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The Tenuous Supply Chain of Your Returned Gifts

Posted by Janie Ryan | December 20, 2017

Retailers are in the midst of the country’s most frenzied shopping season. The holidays never fail to draw out shoppers in droves, and this trend — rivaling in popularity humble holiday traditions like cozying up with hot chocolate — shows no sign of slowing down. The National Retail Federation reports that this year more than 174 million Americans shopped from Thanksgiving through Cyber Monday (a mere five day window), exceeding their projection of 164 million. This translates to a 16% rise in holiday spending from last year.

Such bustling activity would suggest that Americans are hungrier than ever for material goods. And while companies do need to strive to make sure they are keeping up with demand, their work doesn't end there. Retailers need to prepare not only to ensure that their shelves are stocked but also to process an inundation of returns as soon as the holidays end. Along with more purchases this season, consumer reports predict more returns — and most retailers' disorganized strategy for dealing with them will both sacrifice profit and send thousands of packaged, unused items to landfills.


“National Returns Day”

Americans send back more than $260B in goods each year according to data provided by Optoro, a logistics company helping retailers handle the reverse supply chain of returned goods. $69B of this, or over 20% of the total, occurs just after the holidays. Last year UPS alone predicted that it would ship 5 million packages back to retailers in the first week of January. And that’s not to mention returns through FedEx or USPS. Some industry leaders are even dubbing January 6 “National Returns Day” as it’s the day that seems to see the highest volume of returned packages.

What accounts for all the returned products?

A combination of remorse-tinged impulse buys and dud gifts makes up the majority of holiday returns. Avid holiday shoppers — often with the best of intentions — don’t always know how to turn their cash into gifts that will truly delight. Clothing is notoriously among the worst gift choices, as any number of things — fit, color, material, brand — can easily miss the mark and send the receiver racing to the returns queue. Other poor choices include kitschy home decor items with little meaning attached to them (popular among those shopping for people they don’t know well). Most people receiving impersonal gifts would prefer to get simple items they can use every day. Gift cards may seem like a practical solution, but it’s important to know where your receiver shops if you don’t want your purchase to go unused. It’s not just acquaintances-of-acquaintances who are guilty of making misguided choices during the holidays. In a survey conducted by The Daily Mail, 42% of women reported having returned gifts from their husbands.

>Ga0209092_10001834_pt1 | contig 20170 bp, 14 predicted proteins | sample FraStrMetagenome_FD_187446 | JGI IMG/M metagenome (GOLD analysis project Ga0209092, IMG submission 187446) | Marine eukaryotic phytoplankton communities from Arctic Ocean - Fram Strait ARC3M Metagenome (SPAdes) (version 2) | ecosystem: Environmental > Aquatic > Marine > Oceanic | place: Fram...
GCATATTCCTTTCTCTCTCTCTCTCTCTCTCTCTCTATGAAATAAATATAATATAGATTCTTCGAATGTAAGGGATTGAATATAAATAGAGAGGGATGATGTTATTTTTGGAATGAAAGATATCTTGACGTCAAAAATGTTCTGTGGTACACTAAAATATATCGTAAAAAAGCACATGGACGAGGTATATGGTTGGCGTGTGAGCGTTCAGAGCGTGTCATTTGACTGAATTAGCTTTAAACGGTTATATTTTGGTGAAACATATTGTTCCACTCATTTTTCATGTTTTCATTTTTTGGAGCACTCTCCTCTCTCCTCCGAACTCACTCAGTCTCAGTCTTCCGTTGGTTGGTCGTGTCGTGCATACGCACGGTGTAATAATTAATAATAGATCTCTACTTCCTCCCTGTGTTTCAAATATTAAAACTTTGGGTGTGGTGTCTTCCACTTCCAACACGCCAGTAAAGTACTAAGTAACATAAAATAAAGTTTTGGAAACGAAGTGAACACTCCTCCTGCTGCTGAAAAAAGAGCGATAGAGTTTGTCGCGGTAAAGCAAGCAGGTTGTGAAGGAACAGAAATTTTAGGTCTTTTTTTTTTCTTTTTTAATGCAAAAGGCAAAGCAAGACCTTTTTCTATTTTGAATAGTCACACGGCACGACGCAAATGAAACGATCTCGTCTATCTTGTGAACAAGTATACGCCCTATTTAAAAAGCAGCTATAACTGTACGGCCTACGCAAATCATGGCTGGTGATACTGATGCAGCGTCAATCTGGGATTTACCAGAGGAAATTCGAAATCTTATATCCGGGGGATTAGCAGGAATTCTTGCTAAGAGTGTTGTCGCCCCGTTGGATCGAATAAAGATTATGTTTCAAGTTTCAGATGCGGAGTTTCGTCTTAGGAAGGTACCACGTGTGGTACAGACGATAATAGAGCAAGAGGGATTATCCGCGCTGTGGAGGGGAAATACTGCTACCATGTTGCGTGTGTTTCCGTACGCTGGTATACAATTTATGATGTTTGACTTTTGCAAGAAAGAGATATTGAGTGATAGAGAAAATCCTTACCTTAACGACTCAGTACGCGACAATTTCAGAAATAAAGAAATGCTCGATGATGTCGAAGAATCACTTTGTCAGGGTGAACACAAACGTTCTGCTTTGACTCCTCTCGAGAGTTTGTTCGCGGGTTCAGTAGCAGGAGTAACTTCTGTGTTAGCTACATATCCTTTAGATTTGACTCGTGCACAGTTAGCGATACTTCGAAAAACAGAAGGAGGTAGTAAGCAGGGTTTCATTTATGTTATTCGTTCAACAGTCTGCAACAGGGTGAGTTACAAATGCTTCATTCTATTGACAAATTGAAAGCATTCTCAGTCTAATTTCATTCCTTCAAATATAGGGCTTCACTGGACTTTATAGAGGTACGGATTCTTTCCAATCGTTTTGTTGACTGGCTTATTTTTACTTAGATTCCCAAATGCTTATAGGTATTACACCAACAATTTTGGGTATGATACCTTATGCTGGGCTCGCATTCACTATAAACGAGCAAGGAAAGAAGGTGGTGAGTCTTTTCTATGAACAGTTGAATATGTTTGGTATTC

Discounts and the ease of digital shopping: why consumers buy what they don’t really want

Sales and other promotions encourage purchases that may be regretted once the euphoria of paying less for more has worn off. Discounts offered by major companies came earlier and went deeper this year than in previous years, starting even before Black Friday and ranging between 50% and 57% off popular items from entertainment to apparel. People took notice: some 60% of holiday shoppers say a majority of their weekend purchases were driven by sales. With enticing store promotions lasting longer than they once did, retailers have consumers enthralled — and primed to make regrettable purchases — for longer as well.